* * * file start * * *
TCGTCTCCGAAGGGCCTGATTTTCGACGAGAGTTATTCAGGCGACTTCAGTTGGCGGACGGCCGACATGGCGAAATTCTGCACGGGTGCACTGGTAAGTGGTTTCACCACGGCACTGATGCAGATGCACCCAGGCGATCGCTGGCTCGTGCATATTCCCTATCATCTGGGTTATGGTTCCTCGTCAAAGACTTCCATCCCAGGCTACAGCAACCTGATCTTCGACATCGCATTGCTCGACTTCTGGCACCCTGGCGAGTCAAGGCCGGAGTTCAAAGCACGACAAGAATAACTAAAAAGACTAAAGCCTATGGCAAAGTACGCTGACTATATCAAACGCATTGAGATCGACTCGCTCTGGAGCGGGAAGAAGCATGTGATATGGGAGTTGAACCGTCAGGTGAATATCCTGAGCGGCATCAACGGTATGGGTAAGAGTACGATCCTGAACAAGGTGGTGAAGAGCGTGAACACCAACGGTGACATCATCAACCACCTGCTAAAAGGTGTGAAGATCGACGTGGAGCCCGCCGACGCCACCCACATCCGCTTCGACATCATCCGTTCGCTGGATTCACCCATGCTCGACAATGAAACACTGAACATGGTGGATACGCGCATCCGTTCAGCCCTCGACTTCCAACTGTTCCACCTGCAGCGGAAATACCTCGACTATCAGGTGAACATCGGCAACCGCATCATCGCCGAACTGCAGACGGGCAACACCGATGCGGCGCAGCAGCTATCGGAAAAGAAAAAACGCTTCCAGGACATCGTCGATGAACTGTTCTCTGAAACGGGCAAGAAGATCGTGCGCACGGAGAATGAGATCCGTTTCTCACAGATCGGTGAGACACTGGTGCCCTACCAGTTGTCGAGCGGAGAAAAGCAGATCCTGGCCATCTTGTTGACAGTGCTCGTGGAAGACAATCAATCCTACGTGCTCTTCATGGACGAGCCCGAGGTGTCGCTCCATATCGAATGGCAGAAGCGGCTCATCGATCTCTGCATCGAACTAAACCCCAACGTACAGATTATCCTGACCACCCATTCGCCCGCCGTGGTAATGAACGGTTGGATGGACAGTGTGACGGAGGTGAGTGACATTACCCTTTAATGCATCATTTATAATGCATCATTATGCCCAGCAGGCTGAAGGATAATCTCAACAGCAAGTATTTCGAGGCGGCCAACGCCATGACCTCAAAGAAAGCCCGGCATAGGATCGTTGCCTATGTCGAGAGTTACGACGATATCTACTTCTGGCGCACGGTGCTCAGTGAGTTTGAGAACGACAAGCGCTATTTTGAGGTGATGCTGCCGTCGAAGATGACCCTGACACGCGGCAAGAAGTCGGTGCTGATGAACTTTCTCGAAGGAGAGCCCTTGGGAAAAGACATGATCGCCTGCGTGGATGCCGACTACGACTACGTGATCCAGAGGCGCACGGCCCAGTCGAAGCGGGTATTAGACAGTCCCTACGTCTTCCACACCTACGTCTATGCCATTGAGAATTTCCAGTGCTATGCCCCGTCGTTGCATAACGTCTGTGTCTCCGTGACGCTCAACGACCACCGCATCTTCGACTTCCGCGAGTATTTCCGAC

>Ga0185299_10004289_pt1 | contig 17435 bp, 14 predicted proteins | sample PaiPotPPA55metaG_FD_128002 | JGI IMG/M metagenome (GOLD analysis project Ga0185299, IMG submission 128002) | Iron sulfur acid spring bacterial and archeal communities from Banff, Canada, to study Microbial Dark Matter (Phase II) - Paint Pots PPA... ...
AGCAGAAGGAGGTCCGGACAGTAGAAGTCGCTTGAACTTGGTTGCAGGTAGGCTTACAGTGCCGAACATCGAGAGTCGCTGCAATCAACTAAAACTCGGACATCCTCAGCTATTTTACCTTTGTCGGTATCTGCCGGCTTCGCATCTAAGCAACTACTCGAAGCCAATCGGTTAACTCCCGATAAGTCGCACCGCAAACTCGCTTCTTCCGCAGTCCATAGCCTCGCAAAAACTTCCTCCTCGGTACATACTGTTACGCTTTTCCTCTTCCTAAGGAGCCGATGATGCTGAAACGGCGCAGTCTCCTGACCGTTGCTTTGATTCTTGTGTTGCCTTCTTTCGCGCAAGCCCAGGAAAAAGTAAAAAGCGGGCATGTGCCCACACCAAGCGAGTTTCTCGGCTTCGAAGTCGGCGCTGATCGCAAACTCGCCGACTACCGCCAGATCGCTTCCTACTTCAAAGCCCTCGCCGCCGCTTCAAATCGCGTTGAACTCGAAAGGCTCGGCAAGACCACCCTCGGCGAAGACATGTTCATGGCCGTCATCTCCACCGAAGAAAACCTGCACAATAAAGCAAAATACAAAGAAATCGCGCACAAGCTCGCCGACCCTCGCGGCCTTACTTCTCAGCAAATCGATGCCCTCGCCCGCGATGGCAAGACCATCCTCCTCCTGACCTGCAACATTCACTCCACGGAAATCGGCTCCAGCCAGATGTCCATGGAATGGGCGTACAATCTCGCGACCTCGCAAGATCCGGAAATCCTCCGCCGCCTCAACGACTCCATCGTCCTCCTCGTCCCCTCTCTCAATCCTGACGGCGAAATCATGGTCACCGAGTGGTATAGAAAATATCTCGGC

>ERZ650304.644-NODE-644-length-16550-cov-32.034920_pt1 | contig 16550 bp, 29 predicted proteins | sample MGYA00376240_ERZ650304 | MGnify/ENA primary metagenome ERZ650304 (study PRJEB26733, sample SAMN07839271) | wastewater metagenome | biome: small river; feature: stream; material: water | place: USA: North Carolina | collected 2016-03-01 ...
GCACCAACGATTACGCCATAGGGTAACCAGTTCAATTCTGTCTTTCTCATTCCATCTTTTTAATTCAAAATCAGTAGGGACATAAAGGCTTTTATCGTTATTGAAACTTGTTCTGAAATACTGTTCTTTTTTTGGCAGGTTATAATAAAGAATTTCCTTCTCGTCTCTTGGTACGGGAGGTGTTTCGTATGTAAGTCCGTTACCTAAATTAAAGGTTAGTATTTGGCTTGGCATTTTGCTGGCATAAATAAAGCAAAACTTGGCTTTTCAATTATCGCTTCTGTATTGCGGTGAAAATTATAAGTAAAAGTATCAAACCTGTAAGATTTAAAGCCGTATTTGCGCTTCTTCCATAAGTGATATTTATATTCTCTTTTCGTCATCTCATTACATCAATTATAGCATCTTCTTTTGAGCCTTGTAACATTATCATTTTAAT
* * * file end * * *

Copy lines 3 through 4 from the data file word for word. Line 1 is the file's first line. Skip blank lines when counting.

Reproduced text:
AGCAGAAGGAGGTCCGGACAGTAGAAGTCGCTTGAACTTGGTTGCAGGTAGGCTTACAGTGCCGAACATCGAGAGTCGCTGCAATCAACTAAAACTCGGACATCCTCAGCTATTTTACCTTTGTCGGTATCTGCCGGCTTCGCATCTAAGCAACTACTCGAAGCCAATCGGTTAACTCCCGATAAGTCGCACCGCAAACTCGCTTCTTCCGCAGTCCATAGCCTCGCAAAAACTTCCTCCTCGGTACATACTGTTACGCTTTTCCTCTTCCTAAGGAGCCGATGATGCTGAAACGGCGCAGTCTCCTGACCGTTGCTTTGATTCTTGTGTTGCCTTCTTTCGCGCAAGCCCAGGAAAAAGTAAAAAGCGGGCATGTGCCCACACCAAGCGAGTTTCTCGGCTTCGAAGTCGGCGCTGATCGCAAACTCGCCGACTACCGCCAGATCGCTTCCTACTTCAAAGCCCTCGCCGCCGCTTCAAATCGCGTTGAACTCGAAAGGCTCGGCAAGACCACCCTCGGCGAAGACATGTTCATGGCCGTCATCTCCACCGAAGAAAACCTGCACAATAAAGCAAAATACAAAGAAATCGCGCACAAGCTCGCCGACCCTCGCGGCCTTACTTCTCAGCAAATCGATGCCCTCGCCCGCGATGGCAAGACCATCCTCCTCCTGACCTGCAACATTCACTCCACGGAAATCGGCTCCAGCCAGATGTCCATGGAATGGGCGTACAATCTCGCGACCTCGCAAGATCCGGAAATCCTCCGCCGCCTCAACGACTCCATCGTCCTCCTCGTCCCCTCTCTCAATCCTGACGGCGAAATCATGGTCACCGAGTGGTATAGAAAATATCTCGGC

>ERZ650304.644-NODE-644-length-16550-cov-32.034920_pt1 | contig 16550 bp, 29 predicted proteins | sample MGYA00376240_ERZ650304 | MGnify/ENA primary metagenome ERZ650304 (study PRJEB26733, sample SAMN07839271) | wastewater metagenome | biome: small river; feature: stream; material: water | place: USA: North Carolina | collected 2016-03-01 ...